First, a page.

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Once Closed Detroit HBCU Makes Plans To Reopen, Giving Innovative Tuition-Free Opportunities For Design Students

Lewis College of Business had a long history in the Motor City before closing. But a footwear industry veteran is partnering with another well respected institution to resurrect it.

Most people don’t know that Detroit has been home to an HBCU for decades. Although it never had the flash and pageantry of Black institutions like Howard or Florida A&M, the school, Lewis College of Business, had always followed the tradition of educating Black students until it closed in 2013.

However, the school is undergoing a resurrection now that will allow it not only to regain its accreditation, but also to be reborn as a design school with the support of the city’s corporate infrastructure.

D’wayne Edwards, founder of PENSOLE Design Academy in Portland, who had also been design director for NIKE’s Jordan Brand up until 2011, is leading the charge to reestablish the school and offer new opportunities to ambitious students.

Founded in 1928, first as a secretarial school, Lewis College of Business later offered liberal arts, business administration, computer information systems, and office information systems. But it closed its doors after losing accreditation.

Edwards, 52, who spent years in footwear design, saw there were very few Black people in the field and wondered how the doors could be opened.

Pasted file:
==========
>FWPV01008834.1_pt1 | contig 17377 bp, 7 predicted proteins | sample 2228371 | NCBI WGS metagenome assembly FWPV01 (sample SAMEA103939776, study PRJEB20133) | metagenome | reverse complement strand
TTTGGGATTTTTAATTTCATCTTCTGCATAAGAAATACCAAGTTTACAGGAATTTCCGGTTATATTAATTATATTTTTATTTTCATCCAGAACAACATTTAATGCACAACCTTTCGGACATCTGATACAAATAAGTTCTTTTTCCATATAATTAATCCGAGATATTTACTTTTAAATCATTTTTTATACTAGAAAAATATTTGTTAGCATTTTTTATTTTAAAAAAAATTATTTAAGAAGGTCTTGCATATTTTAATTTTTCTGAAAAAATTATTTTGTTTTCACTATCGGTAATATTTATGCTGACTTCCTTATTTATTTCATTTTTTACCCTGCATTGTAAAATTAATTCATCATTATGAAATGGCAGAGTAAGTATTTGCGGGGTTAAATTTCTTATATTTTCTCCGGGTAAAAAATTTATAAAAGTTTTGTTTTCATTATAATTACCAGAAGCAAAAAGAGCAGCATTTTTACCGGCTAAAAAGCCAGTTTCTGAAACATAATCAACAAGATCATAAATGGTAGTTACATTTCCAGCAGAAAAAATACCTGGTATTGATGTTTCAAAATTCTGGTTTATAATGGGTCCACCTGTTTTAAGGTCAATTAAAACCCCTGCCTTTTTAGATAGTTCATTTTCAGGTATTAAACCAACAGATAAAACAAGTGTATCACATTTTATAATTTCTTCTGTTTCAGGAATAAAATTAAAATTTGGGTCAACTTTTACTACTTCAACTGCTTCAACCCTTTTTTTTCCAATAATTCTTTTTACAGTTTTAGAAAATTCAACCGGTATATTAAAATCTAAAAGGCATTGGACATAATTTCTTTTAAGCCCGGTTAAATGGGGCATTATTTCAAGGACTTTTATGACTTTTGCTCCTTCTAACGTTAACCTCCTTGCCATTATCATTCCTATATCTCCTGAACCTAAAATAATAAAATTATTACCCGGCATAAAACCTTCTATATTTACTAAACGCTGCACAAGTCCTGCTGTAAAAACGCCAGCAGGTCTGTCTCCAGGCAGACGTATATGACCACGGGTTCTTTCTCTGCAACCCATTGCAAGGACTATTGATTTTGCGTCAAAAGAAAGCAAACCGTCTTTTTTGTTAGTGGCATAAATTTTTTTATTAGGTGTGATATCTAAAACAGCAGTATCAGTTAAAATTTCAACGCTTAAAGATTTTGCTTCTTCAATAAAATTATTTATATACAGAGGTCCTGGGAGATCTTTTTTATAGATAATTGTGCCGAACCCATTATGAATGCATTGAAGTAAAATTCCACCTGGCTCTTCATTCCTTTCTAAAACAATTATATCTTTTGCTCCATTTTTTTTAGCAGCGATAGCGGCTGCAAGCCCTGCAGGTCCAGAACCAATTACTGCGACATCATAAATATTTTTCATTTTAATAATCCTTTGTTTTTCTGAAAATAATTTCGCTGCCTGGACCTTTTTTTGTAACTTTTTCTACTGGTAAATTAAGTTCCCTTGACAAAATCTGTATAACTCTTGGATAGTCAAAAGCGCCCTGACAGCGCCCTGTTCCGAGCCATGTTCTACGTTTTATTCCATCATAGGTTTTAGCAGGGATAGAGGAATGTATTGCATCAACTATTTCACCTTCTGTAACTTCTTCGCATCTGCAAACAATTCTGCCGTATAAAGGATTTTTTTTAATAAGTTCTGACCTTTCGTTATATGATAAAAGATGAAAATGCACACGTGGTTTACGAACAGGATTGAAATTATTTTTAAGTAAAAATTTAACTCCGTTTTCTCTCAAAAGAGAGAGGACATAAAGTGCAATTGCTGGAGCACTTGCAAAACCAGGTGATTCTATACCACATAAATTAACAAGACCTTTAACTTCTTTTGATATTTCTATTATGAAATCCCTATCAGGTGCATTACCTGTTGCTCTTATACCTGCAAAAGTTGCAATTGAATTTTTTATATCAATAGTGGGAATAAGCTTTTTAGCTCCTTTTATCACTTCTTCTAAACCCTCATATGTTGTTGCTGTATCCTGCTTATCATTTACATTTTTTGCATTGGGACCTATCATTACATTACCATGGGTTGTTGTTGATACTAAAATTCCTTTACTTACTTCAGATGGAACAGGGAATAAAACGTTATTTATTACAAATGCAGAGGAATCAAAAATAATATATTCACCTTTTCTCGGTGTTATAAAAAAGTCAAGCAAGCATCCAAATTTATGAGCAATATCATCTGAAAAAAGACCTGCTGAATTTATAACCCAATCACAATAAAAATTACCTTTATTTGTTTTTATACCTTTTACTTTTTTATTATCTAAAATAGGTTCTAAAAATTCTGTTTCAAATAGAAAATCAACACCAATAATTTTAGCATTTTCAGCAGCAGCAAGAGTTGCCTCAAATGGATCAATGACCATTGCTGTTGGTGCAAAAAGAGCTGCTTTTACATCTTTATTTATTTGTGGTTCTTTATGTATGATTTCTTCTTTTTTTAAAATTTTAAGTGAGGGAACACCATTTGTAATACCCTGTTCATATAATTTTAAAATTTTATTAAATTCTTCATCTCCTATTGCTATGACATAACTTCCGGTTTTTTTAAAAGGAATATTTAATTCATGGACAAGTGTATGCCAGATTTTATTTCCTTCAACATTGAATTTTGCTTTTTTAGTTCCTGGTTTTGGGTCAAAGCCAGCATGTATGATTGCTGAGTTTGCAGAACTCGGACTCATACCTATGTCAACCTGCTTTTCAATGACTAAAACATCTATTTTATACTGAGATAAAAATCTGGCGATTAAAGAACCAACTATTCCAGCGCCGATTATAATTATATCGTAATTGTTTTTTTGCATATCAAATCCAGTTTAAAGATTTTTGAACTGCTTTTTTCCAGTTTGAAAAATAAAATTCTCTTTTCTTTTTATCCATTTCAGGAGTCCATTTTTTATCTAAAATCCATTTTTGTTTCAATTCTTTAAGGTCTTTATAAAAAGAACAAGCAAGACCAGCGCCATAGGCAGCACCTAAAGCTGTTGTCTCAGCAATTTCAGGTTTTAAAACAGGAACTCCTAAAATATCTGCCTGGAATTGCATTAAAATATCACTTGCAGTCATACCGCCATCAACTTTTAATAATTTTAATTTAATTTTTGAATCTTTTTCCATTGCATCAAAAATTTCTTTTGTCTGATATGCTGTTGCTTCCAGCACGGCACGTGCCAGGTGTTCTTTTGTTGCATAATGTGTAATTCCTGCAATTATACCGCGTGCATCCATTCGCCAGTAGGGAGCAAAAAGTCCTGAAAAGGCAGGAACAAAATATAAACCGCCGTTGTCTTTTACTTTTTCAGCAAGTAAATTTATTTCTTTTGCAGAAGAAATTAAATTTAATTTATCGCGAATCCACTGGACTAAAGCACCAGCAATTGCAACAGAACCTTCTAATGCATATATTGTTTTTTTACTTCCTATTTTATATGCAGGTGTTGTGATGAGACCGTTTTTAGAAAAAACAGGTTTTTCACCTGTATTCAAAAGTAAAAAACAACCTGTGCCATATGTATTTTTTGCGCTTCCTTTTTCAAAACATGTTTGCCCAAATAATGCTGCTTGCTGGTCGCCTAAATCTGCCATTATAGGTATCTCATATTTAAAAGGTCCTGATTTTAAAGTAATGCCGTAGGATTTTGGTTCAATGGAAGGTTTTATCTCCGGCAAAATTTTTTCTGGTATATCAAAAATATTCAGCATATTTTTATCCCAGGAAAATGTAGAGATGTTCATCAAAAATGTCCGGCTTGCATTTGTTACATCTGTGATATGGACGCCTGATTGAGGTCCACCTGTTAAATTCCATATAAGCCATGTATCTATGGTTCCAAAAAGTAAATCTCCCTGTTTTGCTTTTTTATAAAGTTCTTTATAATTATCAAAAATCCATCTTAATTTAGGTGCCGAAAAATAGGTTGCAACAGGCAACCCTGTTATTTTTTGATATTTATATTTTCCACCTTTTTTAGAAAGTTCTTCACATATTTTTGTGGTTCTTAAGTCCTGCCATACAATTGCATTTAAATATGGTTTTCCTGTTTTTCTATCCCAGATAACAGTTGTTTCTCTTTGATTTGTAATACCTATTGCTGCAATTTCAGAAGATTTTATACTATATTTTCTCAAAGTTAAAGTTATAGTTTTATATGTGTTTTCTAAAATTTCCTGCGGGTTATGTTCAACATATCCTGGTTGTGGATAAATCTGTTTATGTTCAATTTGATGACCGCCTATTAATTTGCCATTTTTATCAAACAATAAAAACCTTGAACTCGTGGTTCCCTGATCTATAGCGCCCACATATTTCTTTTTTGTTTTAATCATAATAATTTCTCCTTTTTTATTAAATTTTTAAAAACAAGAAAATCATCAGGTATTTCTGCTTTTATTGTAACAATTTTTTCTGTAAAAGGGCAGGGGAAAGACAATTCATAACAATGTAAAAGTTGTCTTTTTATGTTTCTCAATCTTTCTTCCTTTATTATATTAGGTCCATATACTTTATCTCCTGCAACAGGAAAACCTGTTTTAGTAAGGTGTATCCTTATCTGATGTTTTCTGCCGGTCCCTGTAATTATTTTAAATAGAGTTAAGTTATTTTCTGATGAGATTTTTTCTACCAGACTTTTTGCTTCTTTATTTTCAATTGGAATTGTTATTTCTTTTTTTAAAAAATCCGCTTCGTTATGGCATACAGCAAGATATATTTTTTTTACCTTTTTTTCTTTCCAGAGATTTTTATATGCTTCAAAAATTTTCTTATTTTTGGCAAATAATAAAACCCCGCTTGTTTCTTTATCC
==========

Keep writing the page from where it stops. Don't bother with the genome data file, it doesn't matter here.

“I spent the majority of my career trying to figure out a way to make sure young Black folks were more aware of the possibilities of what they could do within the footwear industry outside of playing on a court or playing on a field or dancing on the stage,” he said. But he wanted to be able to reach potential students where they were.

At the same time, after the broad social focus after the death of George Floyd, corporations were looking for partners to work with that would connect them better with the Black community.

“We started getting a lot more requests from the brands that we work with, to work with HBCUs and find kids that either attended or attend HBCUs and bring them to our academy and teach them in a different way, the way companies usually hire from,” said Edwards.

Through a chance conversation with a former student who was living in Detroit, Edwards learned that the city was home to an HBCU. After some Google research, he found the realtor who sold the building that housed Lewis on the city’s West Side for the family of founder Viola T. Lewis. Once he connected with the family, he found they had tried to bring the school back since it closed, but couldn’t. So Edwards explained to them his vision of a new school that would enhance what they had done with business training, but also add the design element to it.

“So they were excited about the possibilities of not only continuing the business side of it, but also entering this new career path that other HBCUs do not have,” he said. The conversation led ultimately to plans to reopen as PENSOLE Lewis College of Business & Design.

Edwards said that although a design element will be added, his plan is for the school to retain its original identity as a place for business training as well, continuing the tradition that founder Violet T. Lewis intended.

She actually began the school in Indianapolis, but opened up a branch in Detroit in 1939, closing the original branch the next year, according to Detroit history website Detroiturbex.com. Students earned certificates in courses ranging from bookkeeping, stenography, and office management and went on to jobs in the auto industry and other local companies. In 1943, Lewis co-founded Gamma Phi Delta sorority there. By the 1980’s it had a peak of 550 students and was designated as an HBCU in 1987. However, lack of funding and management and other factors led to a loss of accreditation and an eventual closure of the school and shuttering of its campus.